Why Rams’ Brycen Hopkins is more than third wheel at tight end

Rethinking the situation was not an option for Brycen Hopkins.

After Rams tight end Tyler Higbee sidelined for Super Bowl LVI with a knee injury and backup Kendall Blanton suddenly pulled out of the game at SoFi Stadium with a shoulder injury, the Rams turned to the rarely used Hopkins.

Hopkins was inactive for most games during his two NFL seasons. Now, coach Sean McVay and quarterback Matthew Stafford could put the ball in the hands of a player who’s had a career catch overall.

Hopkins stepped forward and caught four passes in the 23-20 win over the Cincinnati Bengals.

“When you realize you’re last, you have to make your decision quickly — and I was prepared for the moment,” Hopkins said Monday after a practice session at UC Irvine training camp. “I wasn’t nervous about anything. … I was definitely ready.”

Now the Rams are gearing up for another potential run to the Super Bowl, aiming to become the first team to repeat the title since the 2004 season.

They’ll need power from their tight ends to pull off the feat most recently accomplished by the New England Patriots.

Higbee, a seventh-year pro, is a tried and true commodity. Blanton has gone from being an undrafted free agent to a reliable reserve. And Hopkin’s Super Bowl performance perhaps showed why the Rams opted to pick him in the fourth round two years ago when there was no obvious need for a tight end.

“Those three guys played in real games — these are big games,” McVay said. “Whether it’s the plays that Brycen does in the Super Bowl…. And then Kendall was able to gain some confidence by playing as much as he did in both the NFC Championship and the first half of the Super Bowl.

“I think the guys picked up where they left off. We want them to keep improving, but we have three guys that we feel good about.”

Rams tight end Tyler Higbee catches a pass in practice.

Rams tight end Tyler Higbee catches a pass in practice. He’s back after missing Super Bowl LVI with a knee injury.

(Ashley Landis/Associated Press)

Higbee, a fourth-round draft pick in 2016, carries an $8 million salary cap in the penultimate year of a renewal he signed in 2019.

Last season, Higbee caught 61 passes, five of them for touchdowns. He suffered a knee injury in the NFC Championship game against the San Francisco 49ers that forced him to sit out the Super Bowl before undergoing surgery.

A month after the September 8 opener against the Buffalo Bills at SoFi Stadium, Higbee appeared to be at full strength from the start of training camp.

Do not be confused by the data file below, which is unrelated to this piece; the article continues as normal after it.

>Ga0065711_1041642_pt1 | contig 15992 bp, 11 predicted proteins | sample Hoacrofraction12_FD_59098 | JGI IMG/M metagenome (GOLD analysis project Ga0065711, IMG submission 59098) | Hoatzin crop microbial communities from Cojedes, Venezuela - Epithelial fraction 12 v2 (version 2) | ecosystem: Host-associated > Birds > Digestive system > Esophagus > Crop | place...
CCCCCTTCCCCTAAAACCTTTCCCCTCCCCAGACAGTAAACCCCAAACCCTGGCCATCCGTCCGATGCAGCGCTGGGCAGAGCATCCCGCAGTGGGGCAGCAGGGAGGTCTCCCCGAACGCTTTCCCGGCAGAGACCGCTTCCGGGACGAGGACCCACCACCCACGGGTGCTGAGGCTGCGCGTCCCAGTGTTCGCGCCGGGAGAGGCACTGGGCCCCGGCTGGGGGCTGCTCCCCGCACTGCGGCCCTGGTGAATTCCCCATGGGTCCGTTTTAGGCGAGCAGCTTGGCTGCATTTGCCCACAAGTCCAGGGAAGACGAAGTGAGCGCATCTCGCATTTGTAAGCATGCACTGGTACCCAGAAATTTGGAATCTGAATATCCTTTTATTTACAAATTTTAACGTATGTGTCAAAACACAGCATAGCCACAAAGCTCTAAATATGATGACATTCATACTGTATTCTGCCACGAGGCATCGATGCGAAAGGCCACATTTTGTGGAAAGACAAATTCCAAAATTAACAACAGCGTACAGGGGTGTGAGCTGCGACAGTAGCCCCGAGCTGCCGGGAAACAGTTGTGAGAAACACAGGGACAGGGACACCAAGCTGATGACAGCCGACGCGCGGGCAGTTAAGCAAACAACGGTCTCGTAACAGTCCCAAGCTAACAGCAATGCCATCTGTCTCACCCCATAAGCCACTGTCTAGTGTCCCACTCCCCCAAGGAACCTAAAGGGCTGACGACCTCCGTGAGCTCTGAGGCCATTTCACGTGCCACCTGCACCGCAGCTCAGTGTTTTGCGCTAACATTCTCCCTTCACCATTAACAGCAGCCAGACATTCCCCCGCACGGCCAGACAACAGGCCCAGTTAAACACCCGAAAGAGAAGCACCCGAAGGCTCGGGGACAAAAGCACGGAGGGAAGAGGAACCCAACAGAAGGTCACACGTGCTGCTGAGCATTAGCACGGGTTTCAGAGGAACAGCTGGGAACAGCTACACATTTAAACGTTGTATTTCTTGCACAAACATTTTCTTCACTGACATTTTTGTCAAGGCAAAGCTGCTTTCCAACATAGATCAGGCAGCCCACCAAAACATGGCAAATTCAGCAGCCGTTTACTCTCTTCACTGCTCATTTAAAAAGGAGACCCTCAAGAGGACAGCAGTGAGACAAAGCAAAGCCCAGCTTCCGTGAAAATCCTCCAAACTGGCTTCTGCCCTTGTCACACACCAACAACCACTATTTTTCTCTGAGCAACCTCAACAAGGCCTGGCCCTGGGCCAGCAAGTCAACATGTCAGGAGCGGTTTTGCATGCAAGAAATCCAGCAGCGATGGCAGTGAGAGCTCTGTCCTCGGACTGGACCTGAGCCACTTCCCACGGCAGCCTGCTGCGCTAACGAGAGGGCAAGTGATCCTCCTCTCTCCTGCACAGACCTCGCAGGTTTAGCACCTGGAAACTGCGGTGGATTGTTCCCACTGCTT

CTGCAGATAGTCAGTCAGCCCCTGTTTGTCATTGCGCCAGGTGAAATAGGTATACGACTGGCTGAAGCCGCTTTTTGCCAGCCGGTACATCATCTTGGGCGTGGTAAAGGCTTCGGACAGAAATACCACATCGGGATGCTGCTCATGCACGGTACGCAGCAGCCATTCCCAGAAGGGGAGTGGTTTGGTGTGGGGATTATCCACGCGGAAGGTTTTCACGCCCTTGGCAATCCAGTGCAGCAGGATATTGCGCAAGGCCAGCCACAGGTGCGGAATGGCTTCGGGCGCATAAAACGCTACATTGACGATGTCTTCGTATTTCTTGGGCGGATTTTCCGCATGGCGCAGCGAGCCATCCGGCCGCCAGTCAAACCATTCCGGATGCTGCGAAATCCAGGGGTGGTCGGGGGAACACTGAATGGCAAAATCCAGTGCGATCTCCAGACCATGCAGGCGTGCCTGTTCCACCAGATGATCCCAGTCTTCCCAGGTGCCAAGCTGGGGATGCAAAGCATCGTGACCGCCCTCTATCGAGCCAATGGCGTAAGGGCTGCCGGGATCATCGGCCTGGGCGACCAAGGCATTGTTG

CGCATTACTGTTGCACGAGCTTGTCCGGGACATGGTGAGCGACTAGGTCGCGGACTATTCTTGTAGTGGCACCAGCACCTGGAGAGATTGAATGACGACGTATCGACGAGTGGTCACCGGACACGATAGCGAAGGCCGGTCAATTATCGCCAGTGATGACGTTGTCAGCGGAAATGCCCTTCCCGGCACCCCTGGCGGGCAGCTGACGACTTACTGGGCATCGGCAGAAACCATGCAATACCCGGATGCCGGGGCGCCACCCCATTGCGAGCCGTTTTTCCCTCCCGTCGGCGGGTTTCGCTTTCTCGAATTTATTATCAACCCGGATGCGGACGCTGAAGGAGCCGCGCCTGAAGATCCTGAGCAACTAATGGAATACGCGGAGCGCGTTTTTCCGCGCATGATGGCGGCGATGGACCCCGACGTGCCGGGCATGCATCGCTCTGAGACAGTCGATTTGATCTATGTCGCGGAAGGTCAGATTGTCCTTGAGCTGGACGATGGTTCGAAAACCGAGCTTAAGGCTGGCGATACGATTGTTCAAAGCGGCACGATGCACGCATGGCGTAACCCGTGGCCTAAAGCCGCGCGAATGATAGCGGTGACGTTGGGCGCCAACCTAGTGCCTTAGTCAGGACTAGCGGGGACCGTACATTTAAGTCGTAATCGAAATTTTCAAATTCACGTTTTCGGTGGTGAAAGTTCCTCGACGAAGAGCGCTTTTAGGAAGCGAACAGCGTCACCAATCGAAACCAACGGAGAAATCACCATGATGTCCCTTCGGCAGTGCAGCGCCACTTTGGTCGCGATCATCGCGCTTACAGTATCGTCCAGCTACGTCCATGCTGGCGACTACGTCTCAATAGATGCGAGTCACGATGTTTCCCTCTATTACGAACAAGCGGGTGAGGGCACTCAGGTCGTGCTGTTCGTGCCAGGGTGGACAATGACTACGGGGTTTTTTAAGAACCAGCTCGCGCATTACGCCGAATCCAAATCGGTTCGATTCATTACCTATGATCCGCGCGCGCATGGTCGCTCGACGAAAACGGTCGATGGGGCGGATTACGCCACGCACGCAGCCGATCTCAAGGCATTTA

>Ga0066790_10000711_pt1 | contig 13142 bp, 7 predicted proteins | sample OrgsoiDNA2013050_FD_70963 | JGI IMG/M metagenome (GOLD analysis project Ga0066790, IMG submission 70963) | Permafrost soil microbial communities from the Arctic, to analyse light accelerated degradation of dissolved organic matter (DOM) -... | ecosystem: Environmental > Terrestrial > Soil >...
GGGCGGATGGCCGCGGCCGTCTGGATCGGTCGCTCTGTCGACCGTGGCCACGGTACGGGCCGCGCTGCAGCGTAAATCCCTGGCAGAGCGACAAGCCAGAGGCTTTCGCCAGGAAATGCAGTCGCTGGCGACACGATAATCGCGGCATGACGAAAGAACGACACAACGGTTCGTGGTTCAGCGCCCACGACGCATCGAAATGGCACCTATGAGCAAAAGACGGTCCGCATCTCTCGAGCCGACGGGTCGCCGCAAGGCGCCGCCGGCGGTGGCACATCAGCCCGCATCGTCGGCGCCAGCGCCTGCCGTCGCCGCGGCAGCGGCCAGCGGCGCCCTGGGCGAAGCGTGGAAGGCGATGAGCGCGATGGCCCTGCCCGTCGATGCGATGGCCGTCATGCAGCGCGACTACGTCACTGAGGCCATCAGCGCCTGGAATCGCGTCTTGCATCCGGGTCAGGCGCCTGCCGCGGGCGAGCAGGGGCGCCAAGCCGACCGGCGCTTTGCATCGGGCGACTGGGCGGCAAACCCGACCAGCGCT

“Back to everything and shake off some of the rust,” he said.

Higbee, 29, is “a staple, old vet” who sets an example for younger players, said Thomas Brown, this season’s tight ends coach, after coaching running backs for two seasons.

Blanton was signed by the Rams in 2019. He spent two seasons on the practice team before former Rams tight end Johnny Mundt suffered a season-ending knee injury last season against the New York Giants.

Blanton, 26, caught four passes for 37 yards during the regular season. He caught a touchdown pass in the first quarter in a 30-27 NFC divisional round win over the Tampa Bay Buccaneers. He had five receptions in the NFC championship game, winning against the San Francisco 49ers.

Blanton started the Super Bowl in place of Higbee and was looking to continue playing after suffering what he believed to be a dislocated shoulder in the first half.

“I stayed in and it came out on the next piece,” he said. “I ran to the sidelines and they kind of moved it around and put me in a harness for two or three more games but it kept coming out.

“We were down at the time and as a competitor you want to be out there on the field.”

Despite his rise up the depth chart, Blanton said he hasn’t changed an approach he took as an undrafted free agent.

“I know how I got into this and the work it took to get there,” he said. “I’ve been improving every year, so why change now?”

Hopkins, 25, has made adjustments and finally seems comfortable and able to play with focus.

He caught his first pass last season, a crucial third down against the Seattle Seahawks. But his performance in the Super Bowl raised his profile. He played a career-high 39 snaps and had two 16-yard receptions and two more that combined for 15 yards.

Rams tight end Brycen Hopkins (88) takes part in drills in practice.

Rams tight end Brycen Hopkins (88) takes part in drills in practice.

(Ashley Landis/Associated Press)

“I was physically tired but my mind was still focused and focused on what I needed to do,” he said, “and that felt like another day. .The more relaxed I am out there, the better I can focus.”

The Rams expect Higbee to return to form and Blanton and Hopkins to continue their growth.

Higbee is optimistic after observing his younger teammates during training camp.

“They did some great things late last year and hopefully gained some confidence to build on that,” he said, adding. “We will need them this year.” Why Rams’ Brycen Hopkins is more than third wheel at tight end

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